Food Access and Regional Markets Program
Walk most any farmers market in Washington state this week (and I hope you will) and you’ll encounter a dizzying variety of products.
This week is Farmer’s Market Week by proclamation of the Governor. Now at the height of the growing season, farm tables offer up glowing peaches, nectarines, and plums, glossy eggplants and peppers, fragrant melons, heirloom tomatoes, vibrant greens, crunchy cucumbers, pastured meats and cheeses, and a constellation of fresh cut dahlias and lilies.
Washington farmers grow more than 300 fruits, vegetables and other commodities but it might be the deep-rooted carrot that best represents what’s so valuable about farmers markets.
Farmers markets aren’t just the magical places where grocery lists go to be transformed from being a chore. They transform into places for new recipes, fun and adventure. Farmers markets provide multiple, and deep rooted benefits to shoppers, farmers and communities.
Farmers markets are places of direct and joyful commerce where you get to talk directly to the farmer who grew your food. They are incubators for fledgling enterprises that often grow into generational businesses. Last year, sales at farmers market members of the Washington State Farmers Market Association topped $44 million dollars. That’s “no small potatoes” in terms of local economies. The dollars shoppers spend at farmers markets go directly to the producers, keeping farming viable and keeping farmers on the land and caring for the agricultural landscapes we all can enjoy.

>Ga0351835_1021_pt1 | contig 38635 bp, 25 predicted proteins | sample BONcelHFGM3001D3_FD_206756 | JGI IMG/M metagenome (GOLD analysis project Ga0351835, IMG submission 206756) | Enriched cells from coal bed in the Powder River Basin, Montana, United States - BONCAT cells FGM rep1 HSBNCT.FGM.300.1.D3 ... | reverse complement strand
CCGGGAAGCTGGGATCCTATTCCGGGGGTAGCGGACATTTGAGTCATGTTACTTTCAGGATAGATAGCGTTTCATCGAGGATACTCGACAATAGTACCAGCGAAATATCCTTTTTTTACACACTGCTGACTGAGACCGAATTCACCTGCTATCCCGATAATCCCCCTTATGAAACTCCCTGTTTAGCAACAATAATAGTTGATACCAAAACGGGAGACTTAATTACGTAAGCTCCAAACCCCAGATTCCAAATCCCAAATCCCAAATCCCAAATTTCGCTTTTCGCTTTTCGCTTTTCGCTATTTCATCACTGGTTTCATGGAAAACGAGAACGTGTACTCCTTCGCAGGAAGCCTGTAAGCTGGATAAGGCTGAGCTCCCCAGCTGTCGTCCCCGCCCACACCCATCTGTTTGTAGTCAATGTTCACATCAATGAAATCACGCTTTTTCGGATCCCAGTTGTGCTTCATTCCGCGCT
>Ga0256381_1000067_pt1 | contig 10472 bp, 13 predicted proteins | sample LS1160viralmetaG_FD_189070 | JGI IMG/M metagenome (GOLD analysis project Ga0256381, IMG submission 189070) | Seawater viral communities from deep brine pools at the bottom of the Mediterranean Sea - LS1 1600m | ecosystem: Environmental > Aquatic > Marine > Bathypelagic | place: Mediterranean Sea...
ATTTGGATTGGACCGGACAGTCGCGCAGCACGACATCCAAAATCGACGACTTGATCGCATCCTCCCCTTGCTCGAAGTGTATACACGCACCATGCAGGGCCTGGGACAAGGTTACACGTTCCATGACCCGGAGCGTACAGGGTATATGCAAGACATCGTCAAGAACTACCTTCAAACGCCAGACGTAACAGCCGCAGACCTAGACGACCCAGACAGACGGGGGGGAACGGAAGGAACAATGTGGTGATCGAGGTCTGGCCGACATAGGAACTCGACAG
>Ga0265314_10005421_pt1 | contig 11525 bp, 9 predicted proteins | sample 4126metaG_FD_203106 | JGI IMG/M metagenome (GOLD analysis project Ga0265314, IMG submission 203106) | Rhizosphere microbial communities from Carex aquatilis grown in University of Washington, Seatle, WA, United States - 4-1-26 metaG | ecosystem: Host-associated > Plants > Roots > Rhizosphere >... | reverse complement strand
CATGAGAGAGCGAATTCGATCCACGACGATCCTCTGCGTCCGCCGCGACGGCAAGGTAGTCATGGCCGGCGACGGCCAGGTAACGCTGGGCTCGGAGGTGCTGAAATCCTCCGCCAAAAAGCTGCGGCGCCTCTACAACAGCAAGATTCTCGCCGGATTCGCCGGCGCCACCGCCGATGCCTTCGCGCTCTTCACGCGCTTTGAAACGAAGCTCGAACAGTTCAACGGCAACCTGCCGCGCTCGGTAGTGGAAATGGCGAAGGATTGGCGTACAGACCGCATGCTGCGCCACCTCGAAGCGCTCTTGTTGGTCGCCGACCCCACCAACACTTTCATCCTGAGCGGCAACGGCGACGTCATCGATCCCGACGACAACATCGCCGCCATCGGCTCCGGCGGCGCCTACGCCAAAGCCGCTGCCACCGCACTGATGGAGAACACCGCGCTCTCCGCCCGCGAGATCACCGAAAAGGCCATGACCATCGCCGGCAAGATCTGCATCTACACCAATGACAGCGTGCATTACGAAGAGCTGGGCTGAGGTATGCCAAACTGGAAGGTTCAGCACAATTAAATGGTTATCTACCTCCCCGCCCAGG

Farmers markets add sparkle and energy to neighborhoods. Commerce spills over the edges of the markets and supports many neighborhood businesses. As places where people come together from many walks of life, markets also cultivate community. With music, community information, chef demonstrations, kids’ activities, and time to talk while you shop, farmers market days can become not-to-be missed social events.
If you’ve had the opportunity to chomp down on a fresh-picked, sweet and crunchy carrot, you know the availability of delicious, fresh produce at farmers markets makes it easier to eat healthfully. Most farmers markets in Washington accept WIC and SNAP benefits markets, making healthy produce more accessible for all.
That’s why when a group of creative farmers market supporters came together to choose an image that captures what farmers markets mean to farmers, communities, shoppers, and our state, they chose the deep and intertwined roots of a row of carrots. A series of graphics, including "These Roots Run Deep," have been produced in English and Spanish through a WSDA Specialty Crop Grant Program Project awarded to the WSU Small Farms Program. One goal is to promote buying specialty crops (mainly fruits and vegetables) directly from growers at farmers markets.
Farmers Market Week Aug. 7-13
Farmers Market Week runs Aug. 7-13 and many markets are adding special activities to celebrate. Find a market near you at the Washington State Farmers Market Association website.